Happy Monday, everyone. We’re back with week three of my fall blog series: FTSL (From the Sidelines), where I’m sharing lessons and inspirations discovered while sitting along the sidelines of my boys’ fall sports. Because, truly, life’s lessons can be found both on and off the field for all ages.
This week’s message?
Remember–they’re our competition, not our enemies.
Our family did the ‘ole divide and conquer this week, as both kids had games that overlapped in times on Saturday. It was my turn to take the oldest to his soccer match while my dear hubby escorted the youngest to flag football. As it was, I bumped into one of my writing critique partners, Jeremy Asher, before the game. And wouldn’t you know it, our kids’ teams were playing each other that day. (By the way, Jeremy is also a local author, and a fantastic one at that. If you haven’t read his books, seriously, you need to. Do not pass GO!, do not collect $200, get over to Amazon and check him out on the double.)
So before the game had even started, I felt a little less…blood thirsty than usual. Okay, that may be a bit harsh (sorry, been watching too many episodes of Game of Thrones lately!) but those who know me know I may have a teensy bit of competitive blood flowing through my veins. But, since our team was facing one with a friend’s child on it, I couldn’t really sit there and feel ill will toward them. And that realization got me thinking: do I usually feel ill will toward the other team?!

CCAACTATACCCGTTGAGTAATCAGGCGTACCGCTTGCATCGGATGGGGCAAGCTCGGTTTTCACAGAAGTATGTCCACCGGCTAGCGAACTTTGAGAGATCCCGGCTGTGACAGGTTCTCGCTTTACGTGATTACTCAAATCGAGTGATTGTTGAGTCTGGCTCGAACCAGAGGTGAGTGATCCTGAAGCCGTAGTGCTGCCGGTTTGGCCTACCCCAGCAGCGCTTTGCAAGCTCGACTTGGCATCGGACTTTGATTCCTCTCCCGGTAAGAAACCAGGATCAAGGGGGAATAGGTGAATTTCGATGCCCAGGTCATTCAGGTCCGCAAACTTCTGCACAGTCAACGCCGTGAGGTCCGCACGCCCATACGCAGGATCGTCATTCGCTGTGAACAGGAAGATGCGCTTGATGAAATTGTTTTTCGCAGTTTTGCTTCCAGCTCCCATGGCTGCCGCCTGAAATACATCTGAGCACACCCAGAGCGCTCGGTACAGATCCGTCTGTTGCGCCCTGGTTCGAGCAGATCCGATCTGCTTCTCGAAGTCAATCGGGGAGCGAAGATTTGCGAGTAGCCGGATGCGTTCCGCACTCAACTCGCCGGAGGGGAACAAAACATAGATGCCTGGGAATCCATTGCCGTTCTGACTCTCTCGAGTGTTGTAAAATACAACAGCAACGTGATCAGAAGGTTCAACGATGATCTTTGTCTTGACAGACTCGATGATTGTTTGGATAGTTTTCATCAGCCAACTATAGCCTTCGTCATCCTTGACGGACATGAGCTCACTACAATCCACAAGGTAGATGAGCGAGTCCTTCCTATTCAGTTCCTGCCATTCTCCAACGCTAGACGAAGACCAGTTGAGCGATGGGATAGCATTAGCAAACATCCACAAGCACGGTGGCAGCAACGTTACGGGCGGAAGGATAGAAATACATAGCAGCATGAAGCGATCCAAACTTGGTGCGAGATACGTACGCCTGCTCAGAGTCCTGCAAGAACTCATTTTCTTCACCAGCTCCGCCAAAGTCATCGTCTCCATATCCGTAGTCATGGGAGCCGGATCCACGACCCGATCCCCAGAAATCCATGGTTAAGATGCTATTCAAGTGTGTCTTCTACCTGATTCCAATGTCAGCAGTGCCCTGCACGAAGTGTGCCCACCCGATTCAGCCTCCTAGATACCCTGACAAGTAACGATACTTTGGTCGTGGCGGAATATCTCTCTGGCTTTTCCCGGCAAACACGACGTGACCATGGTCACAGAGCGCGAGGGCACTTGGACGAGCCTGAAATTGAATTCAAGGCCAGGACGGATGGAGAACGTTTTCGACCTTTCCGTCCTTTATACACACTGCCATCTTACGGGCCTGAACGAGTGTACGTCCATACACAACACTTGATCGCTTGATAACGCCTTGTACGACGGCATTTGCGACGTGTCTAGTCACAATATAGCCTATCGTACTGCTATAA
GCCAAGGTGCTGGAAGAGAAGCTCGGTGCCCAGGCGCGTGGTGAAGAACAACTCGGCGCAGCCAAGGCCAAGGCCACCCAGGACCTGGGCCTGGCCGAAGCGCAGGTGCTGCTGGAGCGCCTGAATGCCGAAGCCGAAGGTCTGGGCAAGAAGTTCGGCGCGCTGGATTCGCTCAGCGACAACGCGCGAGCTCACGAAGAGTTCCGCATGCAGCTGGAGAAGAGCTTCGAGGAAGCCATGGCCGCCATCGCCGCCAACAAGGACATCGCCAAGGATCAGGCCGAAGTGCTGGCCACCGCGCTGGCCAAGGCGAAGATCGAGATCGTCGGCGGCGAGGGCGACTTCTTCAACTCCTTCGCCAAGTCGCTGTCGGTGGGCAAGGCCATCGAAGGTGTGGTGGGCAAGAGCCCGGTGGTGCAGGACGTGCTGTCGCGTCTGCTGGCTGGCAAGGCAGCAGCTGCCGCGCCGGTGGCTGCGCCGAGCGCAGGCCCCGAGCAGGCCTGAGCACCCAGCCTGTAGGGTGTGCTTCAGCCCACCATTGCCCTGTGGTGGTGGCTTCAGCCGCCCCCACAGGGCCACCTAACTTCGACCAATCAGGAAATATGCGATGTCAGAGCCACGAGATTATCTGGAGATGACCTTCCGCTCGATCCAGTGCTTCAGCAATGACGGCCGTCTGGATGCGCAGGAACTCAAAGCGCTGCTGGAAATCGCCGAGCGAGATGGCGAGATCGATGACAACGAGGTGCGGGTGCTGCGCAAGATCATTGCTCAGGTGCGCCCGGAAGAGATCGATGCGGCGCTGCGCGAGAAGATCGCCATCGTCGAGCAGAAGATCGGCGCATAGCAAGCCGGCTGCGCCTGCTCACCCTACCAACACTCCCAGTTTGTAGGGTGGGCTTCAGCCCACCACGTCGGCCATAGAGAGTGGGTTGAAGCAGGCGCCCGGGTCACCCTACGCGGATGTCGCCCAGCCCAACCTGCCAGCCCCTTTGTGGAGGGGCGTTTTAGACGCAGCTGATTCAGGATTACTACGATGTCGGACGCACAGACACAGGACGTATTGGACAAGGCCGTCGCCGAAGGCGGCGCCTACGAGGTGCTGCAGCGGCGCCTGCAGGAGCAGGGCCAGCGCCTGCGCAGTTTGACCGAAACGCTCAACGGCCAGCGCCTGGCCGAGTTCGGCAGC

In the past? Possibly. I’m a soccer mom, after all. I want my child to play his best, to do his best. I wish for his team to collectively do their best.
But over the years, I’ve mellowed out. Or, perhaps, I’ve matured during my tenure on the sidelines. You see, my son has been on winless teams before. Teams that by mid-season the kids walk onto the game field with their heads hung low before the game has even begun. It’s disheartening watching them look so down. Feel so down. And, as any parent knows, you can only try to lift them up so many times before they just start tuning your perpetual sidelines optimism out.
This weekend, our team’s undefeated status crumbled. And while I knew it wasn’t an easy pill to swallow, I couldn’t feel angry at the other team. You see, as I was talking to another mom from another team scheduled to play after us, I admitted that we’d lost. “Our first loss of the year,” I said. Another woman not too far from us looked up and smiled at me sheepishly. “It was our first win,” she said.
And right there, my heart lifted for the other team. For our competition, who beat us soundly.
Our competition, not our enemies.
Those kids deserve to have their moment in the spotlight, just like everyone else. They, too, practice hours upon hours each week, and give everything they’ve got on game day. This week, they were the better team on the field and deserved that win. And I told the woman as much. She smiled, and we both walked off as friends, not enemies.
This lesson, as the others in this series, is not restricted to kids’ sports games–it applies to every facet of our lives. We all come from different places, different homes, different families and backgrounds and traditions. But at our core we are all human, and we all deserve to have our moment in the spotlight. So the next time things don’t necessarily go the way we’d hoped, let’s not lose sight of the fact that perhaps, just that once, it went the way someone else needed it to go.
Have a great week, everyone.